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The growing allure of electric scooters

The government still has to legislate on safety regulations covering the renting of scooters

A growing number of electronic scooters have been seen whizzing through the streets in the past year, and the coronavirus pandemic opened up a new chance for people to realise this is a great way of getting around, scooter rental companies say.

But existing problems need solving before they can expand fully.

The advantages of a scooter during the pandemic were clear: the roads were quieter and you avoided the close confines of a car or bus and the risk of catching the virus, manager of Youdrive lite Nikita Sosnin told the Sunday Mail.

“It was a very good time to ride a scooter or a bicycle, much safer than using public transport. Who knows what will change?”

While growing in popularity, the dearth of tourists this year has taken its toll on business.

“Last year we had thousands of customers in Limassol, Nicosia and Larnaca, but our main customers in Nicosia are international students, and they don’t go to universities at the moment,” he said.

In Larnaca, he says, business picked up after the business reopened on May 21, though so far only locals are around to take this opportunity.

A scooter rental point

Business in Limassol, meanwhile, has also stopped as the company awaits a decision of what the municipality will charge the companies for offering the scooter service.

Other problems concern certain areas, such as the old town in Nicosia, which is one of the few places in the capital where people cannot start and stop a ride.

“It is not safe. Too many people have tried to steal the scooters, so we have removed them from there.”

Sosnin is also awaiting planned legislation covering safety regulations.

The legislation should be amended so that providers know the users will be safe, and much depends on if and when such changes are made. Though talk of the changes started in 2019, so far no amendment has been passed, and with the coronavirus this year it has not even been a topic under discussion.

The changes would make it illegal for anyone under the age of 16 to use an electric scooter.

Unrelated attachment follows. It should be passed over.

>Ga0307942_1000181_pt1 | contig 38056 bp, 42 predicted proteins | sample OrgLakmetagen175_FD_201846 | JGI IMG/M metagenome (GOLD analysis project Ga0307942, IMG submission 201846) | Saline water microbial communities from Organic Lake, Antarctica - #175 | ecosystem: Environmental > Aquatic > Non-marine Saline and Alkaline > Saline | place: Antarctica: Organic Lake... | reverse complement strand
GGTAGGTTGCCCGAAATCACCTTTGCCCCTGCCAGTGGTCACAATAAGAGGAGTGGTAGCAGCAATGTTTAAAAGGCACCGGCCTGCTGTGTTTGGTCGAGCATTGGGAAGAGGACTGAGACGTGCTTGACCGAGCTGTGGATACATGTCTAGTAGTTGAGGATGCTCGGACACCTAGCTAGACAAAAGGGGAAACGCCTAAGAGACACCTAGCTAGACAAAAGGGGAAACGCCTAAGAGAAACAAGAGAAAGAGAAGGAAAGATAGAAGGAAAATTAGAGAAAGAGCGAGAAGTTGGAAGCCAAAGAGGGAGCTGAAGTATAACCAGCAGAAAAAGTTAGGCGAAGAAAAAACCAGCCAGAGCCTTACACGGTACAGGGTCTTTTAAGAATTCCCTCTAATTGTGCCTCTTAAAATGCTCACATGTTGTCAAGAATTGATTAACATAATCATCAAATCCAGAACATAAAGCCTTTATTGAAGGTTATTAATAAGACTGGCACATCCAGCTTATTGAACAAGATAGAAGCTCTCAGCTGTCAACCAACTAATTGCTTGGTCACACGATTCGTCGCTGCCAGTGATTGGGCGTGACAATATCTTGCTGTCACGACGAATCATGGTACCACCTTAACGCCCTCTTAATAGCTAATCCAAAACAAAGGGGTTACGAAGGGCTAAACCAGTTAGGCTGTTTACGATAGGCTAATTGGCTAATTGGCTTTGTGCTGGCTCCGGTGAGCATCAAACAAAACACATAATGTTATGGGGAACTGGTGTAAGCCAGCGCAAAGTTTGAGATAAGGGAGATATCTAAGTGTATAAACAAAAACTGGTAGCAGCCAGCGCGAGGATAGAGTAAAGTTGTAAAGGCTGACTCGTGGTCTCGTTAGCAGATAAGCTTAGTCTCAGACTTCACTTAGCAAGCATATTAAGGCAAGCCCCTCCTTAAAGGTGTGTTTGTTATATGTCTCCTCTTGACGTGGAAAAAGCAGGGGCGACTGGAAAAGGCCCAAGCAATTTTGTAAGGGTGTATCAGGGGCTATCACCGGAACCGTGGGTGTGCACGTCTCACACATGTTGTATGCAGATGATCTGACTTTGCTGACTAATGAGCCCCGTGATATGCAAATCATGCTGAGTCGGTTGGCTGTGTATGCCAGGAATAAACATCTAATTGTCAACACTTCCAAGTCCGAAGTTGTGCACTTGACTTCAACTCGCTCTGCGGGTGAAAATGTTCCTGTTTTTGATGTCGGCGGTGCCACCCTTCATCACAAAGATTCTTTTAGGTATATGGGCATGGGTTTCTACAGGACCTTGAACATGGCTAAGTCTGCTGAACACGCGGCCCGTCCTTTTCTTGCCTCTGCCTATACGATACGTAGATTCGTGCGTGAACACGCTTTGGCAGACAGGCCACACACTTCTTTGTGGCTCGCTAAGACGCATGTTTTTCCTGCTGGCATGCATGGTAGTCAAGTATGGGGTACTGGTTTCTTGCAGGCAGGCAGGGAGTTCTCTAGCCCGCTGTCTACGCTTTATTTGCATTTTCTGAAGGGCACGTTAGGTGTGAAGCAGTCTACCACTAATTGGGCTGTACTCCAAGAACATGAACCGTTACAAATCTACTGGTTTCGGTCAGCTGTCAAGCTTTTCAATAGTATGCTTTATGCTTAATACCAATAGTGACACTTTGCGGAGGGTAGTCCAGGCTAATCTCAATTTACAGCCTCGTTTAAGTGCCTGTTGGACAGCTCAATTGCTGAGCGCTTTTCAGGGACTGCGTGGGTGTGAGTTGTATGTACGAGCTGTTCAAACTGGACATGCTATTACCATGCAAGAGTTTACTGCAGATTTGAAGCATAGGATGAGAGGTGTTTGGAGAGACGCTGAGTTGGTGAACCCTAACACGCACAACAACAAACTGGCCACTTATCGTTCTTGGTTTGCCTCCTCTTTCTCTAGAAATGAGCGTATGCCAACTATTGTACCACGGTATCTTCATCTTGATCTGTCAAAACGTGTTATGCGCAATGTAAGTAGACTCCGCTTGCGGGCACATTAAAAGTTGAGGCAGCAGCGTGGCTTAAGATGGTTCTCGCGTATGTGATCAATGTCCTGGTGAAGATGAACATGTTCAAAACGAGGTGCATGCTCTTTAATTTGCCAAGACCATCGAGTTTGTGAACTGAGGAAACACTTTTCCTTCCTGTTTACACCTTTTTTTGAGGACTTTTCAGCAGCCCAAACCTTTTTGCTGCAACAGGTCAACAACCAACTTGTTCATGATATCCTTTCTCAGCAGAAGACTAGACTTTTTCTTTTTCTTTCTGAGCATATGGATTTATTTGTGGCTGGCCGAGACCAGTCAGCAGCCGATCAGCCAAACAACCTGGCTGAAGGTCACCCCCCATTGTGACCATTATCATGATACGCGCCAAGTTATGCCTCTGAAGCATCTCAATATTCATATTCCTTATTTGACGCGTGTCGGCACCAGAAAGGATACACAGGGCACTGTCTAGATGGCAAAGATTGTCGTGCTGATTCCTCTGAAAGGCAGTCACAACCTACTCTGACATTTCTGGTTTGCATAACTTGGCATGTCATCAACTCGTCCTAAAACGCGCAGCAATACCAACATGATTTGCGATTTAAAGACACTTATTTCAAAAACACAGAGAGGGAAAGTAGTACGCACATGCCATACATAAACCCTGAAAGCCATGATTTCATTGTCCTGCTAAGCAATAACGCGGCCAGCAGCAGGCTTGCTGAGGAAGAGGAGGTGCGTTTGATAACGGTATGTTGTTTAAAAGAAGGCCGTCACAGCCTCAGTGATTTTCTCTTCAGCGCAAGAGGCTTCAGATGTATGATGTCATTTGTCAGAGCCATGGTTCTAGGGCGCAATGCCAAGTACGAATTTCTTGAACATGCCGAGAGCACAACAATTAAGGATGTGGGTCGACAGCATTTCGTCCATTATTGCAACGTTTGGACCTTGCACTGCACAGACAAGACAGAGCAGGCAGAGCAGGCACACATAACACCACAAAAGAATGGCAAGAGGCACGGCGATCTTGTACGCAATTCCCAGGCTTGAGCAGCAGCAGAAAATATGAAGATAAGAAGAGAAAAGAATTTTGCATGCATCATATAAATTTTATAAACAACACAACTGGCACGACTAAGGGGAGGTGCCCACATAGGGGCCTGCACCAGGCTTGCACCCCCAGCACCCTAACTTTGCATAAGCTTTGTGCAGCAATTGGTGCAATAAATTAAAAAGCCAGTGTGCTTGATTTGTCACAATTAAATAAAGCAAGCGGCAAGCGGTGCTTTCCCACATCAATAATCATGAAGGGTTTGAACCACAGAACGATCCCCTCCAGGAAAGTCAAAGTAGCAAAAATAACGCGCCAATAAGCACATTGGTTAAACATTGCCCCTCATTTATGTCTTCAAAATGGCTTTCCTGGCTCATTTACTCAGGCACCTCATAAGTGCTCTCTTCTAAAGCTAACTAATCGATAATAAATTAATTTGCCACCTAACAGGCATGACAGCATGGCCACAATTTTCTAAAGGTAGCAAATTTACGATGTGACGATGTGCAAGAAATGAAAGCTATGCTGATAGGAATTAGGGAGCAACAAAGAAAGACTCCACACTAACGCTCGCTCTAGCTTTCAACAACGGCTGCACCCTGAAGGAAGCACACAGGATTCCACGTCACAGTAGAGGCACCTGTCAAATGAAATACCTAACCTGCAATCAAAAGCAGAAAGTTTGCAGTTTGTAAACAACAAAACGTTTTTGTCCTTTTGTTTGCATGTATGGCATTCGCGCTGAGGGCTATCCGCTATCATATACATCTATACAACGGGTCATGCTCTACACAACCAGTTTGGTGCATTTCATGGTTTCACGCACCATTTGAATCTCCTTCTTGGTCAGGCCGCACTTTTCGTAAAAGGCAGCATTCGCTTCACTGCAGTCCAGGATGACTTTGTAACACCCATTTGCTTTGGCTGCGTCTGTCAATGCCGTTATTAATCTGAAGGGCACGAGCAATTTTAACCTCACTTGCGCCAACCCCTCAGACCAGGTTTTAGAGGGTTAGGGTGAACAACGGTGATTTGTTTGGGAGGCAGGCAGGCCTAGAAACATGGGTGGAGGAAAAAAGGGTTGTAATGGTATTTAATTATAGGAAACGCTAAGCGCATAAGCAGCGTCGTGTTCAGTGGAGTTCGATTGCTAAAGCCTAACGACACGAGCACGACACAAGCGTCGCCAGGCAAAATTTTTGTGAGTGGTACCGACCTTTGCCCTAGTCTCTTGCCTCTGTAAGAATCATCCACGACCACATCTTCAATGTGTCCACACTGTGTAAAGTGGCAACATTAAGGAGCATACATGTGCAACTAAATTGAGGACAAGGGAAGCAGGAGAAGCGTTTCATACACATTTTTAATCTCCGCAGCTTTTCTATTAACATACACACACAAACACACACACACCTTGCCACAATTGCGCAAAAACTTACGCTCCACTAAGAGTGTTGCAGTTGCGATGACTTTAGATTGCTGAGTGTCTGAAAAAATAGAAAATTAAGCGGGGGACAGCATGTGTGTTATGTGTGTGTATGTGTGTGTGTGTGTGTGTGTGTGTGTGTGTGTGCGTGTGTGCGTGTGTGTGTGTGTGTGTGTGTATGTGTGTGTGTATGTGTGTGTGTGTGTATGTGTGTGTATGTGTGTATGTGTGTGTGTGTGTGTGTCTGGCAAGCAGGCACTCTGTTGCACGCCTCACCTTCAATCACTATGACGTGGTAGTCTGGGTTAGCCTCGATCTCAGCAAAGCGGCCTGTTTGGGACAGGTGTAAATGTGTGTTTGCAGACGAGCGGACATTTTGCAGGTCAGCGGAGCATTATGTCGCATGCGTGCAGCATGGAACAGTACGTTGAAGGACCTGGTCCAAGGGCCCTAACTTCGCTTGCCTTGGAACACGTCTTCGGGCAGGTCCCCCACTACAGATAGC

Vehicles will be required to have a brake system, horn or a bell, steering handle, appropriate tyres, lights and mirrors in order for them to be road legal.

People using the scooters will also be fined if they are driving under the influence of alcohol or drugs.

Sosnin explained his company already makes sure the users are at least 18 years old.

“When they register via the app, we ask for their name and birthday, and for an email address. No one under the age of 18 gets to rent a scooter.”

As for the rest, such as wearing a helmet, for now the company can only make recommendations, but cannot force anybody to abide by them.

How does renting an e-Scooter work?

One can book a scooter in the app by Youride lite or find one in a municipal parking and scan the QR code. To pay for the rental, registered customers must have money in their account, otherwise they are asked to add funds online.

After paying, the user switches the vehicle on and off by pressing the activate button. It shuts down automatically at the end of the rental period.

The eScooters travel at a speed of 20km/h with a range of 30 kilometres. If the charge level is down customers have to find the next municipal parking marked on the app to exchange the scooter for another one available at the parking.

“Simply scan the code and each scooter will show if it is fully charged, empty or how many kilometres are available, and chose the one you want to take next,” Sosnin explained.

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